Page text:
Maginn said activism can break down the walls of stigma, and that Kat Griffith brings a strong voice to the discussion. She acknowledges that she makes people squirm by talking about HIV because people then realize just how vulnerable they are to the disease.

"Anytime usually when you get the 'how did you get it' question, what's behind that is 'how can I differentiate myself from you?' And how can I see myself as different from you so that I know that I can still keep doing what I'm doing and not have to worry,'" Maginn said. 

Griffith knows the discrimination too well. She has advanced kidney failure and is currently on a transplant list. 

"Just in the last couple of days I've heard a couple of different people say, 'Why would you give a kidney to her?" Griffith said. "She's going to be dead anyway.' And that's just the kind of general thought. And it's also prevalent in the medical profession, too. There's doctors that think that."

According to the CDC, there are 1.1 million Americans living with HIV, and 1 in 5 are unaware they are infected. Meanwhile, 50,000 people are newly infected every year. 

Donna McCree said there needs to be an open discussion of HIV, as with other chronic diseases. 

"We want to get that conversation back out there and keep it out there so we can have an impact on what's going on," McCree said.

Michael Maginn from Friends of People with AIDS said activism from Kat Griffith and others can help spur interest in new research and get pharmaceutical companies to seek a cure.

"They're doing wonderful work in trying to work with bone marrow and effecting the cells regenerative process of not regenerating the disease in new cell work," Maginn said. "So I think it's very encouraging."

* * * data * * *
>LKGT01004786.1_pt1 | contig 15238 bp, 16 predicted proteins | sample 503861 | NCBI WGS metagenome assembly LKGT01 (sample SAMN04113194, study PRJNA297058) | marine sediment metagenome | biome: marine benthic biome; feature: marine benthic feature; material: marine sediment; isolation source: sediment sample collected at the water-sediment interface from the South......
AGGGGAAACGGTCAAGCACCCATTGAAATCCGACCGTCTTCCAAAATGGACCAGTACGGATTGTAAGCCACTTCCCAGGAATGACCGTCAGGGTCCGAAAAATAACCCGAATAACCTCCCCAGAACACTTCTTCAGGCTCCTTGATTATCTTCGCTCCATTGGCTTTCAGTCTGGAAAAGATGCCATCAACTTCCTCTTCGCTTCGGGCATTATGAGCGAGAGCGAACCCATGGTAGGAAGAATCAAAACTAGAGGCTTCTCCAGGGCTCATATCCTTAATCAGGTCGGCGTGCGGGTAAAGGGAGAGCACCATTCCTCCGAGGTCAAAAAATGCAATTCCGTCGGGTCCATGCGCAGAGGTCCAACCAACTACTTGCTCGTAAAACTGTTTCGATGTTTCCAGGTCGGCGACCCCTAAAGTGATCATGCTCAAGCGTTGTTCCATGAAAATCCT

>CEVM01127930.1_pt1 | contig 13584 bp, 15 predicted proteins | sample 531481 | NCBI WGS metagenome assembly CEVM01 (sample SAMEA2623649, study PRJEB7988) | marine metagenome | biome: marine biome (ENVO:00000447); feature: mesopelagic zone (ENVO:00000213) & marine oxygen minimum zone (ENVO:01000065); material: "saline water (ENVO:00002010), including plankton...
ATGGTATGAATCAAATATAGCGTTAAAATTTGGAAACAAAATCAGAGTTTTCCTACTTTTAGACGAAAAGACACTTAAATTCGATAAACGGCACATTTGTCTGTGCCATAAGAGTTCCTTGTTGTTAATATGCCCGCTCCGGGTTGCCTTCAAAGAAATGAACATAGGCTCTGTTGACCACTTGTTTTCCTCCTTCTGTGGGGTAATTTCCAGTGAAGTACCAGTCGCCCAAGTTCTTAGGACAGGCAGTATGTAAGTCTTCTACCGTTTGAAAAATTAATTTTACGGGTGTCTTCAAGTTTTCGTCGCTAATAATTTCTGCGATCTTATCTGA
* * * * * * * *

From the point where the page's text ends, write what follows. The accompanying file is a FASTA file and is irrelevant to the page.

Griffith tries to remain positive, using social media as a part of her activism and education about HIV, but she feels more people need to come out as HIV positive and become activists. Meanwhile, Griffith refuses to give in and fights on against the disease and its stigma.

"In a lot of cases, people still see me as dying and here I am, 21 years later still not doing it," Griffith said.

Griffith hopes a cure will eventually put her out of the activism business. In the meantime, she is speaking at the Methodist Medical Center in Peoria at an event that marks World AIDS Day.

Meanwhile, World AIDS Day in Champaign-Urbana will be marked by a candlelight vigil, organized by the Greater Community AIDS Project (G-CAP).

This year, World AIDS Day is continuing the theme of "Getting to Zero" - that is, the elimination of AIDS fatalities, discrimination against people with AIDS and new AIDS infections. The theme is an important one to Mike Benner, G-CAP's executive director.

Benner said he is encouraged by new research in treating and one day, finding a cure for AIDS, but he thinks stopping the spread of new AIDS infections is a more immediate possibility.

"Everybody's goal is to have no new HIV infections," Benner said. "And that's something that is possible within our lifetimes. It's going to take a lot of work on everybody's part."

G-CAP got its start in 1985, just three years before the start of World AIDS Day. The organization provides services and support for people with HIV and AIDS, and education about the disease and its prevention to the community.

Benner said G-CAP began holding a World AIDS Day candlelight vigil several years ago, after he saw a similar vigil held in Danville.

"Being someone that's been involved with the HIV community since the very early days, I lost a great number of friends," Benner said. "And I just thought it (the vigil) was a way to pay tribute to them."

G-CAP's candlelight vigil is scheduled for Saturday, 4:30 PM at West Side Park, located just west of downtown Champaign.

When G-CAP and World AIDS Day were started, the first medical treatments for HIV and AIDS were just getting launched. Benner said he looks forward to a day when there are no new AIDS infections, and eventually, no more deaths due to AIDS. But he said more research and education is needed.